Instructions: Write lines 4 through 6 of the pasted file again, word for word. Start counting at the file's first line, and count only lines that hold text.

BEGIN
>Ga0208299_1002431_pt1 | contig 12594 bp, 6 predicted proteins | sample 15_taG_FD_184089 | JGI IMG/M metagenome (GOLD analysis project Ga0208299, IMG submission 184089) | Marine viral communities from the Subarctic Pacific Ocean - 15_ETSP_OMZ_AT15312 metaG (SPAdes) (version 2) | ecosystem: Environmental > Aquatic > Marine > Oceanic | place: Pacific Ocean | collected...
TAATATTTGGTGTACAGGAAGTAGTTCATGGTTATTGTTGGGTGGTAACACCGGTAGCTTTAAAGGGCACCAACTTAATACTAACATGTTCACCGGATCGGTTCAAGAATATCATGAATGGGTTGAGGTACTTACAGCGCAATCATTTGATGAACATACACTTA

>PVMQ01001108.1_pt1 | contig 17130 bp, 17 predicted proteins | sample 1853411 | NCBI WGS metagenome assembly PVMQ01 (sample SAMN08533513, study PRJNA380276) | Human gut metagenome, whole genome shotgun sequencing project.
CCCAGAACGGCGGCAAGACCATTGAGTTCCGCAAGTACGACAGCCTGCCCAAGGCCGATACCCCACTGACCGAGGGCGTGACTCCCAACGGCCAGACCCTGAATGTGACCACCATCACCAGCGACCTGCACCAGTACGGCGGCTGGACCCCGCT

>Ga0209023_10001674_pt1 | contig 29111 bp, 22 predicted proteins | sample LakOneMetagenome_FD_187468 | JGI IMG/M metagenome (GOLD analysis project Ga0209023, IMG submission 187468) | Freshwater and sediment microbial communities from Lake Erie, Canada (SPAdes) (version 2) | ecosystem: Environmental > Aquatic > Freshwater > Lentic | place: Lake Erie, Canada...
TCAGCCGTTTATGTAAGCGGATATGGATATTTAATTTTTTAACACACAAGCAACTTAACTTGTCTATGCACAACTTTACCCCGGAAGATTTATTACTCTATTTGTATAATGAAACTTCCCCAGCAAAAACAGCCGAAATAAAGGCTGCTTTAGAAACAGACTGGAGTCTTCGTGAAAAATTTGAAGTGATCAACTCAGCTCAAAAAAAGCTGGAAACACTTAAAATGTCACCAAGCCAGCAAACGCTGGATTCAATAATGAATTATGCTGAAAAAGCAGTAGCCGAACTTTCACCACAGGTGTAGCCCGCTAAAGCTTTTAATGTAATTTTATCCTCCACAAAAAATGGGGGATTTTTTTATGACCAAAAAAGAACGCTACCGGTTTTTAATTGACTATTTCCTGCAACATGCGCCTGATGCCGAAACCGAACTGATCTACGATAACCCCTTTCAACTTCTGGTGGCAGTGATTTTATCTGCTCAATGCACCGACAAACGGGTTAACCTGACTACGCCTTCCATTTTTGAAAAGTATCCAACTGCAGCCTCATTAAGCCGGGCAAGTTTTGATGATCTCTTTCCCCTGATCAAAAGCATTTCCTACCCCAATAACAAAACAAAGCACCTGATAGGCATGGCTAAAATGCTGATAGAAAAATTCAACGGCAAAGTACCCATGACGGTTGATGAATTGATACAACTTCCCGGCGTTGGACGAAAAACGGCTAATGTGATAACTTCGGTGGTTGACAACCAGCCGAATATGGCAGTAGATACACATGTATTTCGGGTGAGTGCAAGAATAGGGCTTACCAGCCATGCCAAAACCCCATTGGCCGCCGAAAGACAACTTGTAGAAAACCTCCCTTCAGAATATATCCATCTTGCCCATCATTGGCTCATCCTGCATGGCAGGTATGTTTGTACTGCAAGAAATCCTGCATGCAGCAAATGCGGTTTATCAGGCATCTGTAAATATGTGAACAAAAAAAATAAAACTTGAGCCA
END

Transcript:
CCCAGAACGGCGGCAAGACCATTGAGTTCCGCAAGTACGACAGCCTGCCCAAGGCCGATACCCCACTGACCGAGGGCGTGACTCCCAACGGCCAGACCCTGAATGTGACCACCATCACCAGCGACCTGCACCAGTACGGCGGCTGGACCCCGCT

>Ga0209023_10001674_pt1 | contig 29111 bp, 22 predicted proteins | sample LakOneMetagenome_FD_187468 | JGI IMG/M metagenome (GOLD analysis project Ga0209023, IMG submission 187468) | Freshwater and sediment microbial communities from Lake Erie, Canada (SPAdes) (version 2) | ecosystem: Environmental > Aquatic > Freshwater > Lentic | place: Lake Erie, Canada...
TCAGCCGTTTATGTAAGCGGATATGGATATTTAATTTTTTAACACACAAGCAACTTAACTTGTCTATGCACAACTTTACCCCGGAAGATTTATTACTCTATTTGTATAATGAAACTTCCCCAGCAAAAACAGCCGAAATAAAGGCTGCTTTAGAAACAGACTGGAGTCTTCGTGAAAAATTTGAAGTGATCAACTCAGCTCAAAAAAAGCTGGAAACACTTAAAATGTCACCAAGCCAGCAAACGCTGGATTCAATAATGAATTATGCTGAAAAAGCAGTAGCCGAACTTTCACCACAGGTGTAGCCCGCTAAAGCTTTTAATGTAATTTTATCCTCCACAAAAAATGGGGGATTTTTTTATGACCAAAAAAGAACGCTACCGGTTTTTAATTGACTATTTCCTGCAACATGCGCCTGATGCCGAAACCGAACTGATCTACGATAACCCCTTTCAACTTCTGGTGGCAGTGATTTTATCTGCTCAATGCACCGACAAACGGGTTAACCTGACTACGCCTTCCATTTTTGAAAAGTATCCAACTGCAGCCTCATTAAGCCGGGCAAGTTTTGATGATCTCTTTCCCCTGATCAAAAGCATTTCCTACCCCAATAACAAAACAAAGCACCTGATAGGCATGGCTAAAATGCTGATAGAAAAATTCAACGGCAAAGTACCCATGACGGTTGATGAATTGATACAACTTCCCGGCGTTGGACGAAAAACGGCTAATGTGATAACTTCGGTGGTTGACAACCAGCCGAATATGGCAGTAGATACACATGTATTTCGGGTGAGTGCAAGAATAGGGCTTACCAGCCATGCCAAAACCCCATTGGCCGCCGAAAGACAACTTGTAGAAAACCTCCCTTCAGAATATATCCATCTTGCCCATCATTGGCTCATCCTGCATGGCAGGTATGTTTGTACTGCAAGAAATCCTGCATGCAGCAAATGCGGTTTATCAGGCATCTGTAAATATGTGAACAAAAAAAATAAAACTTGAGCCA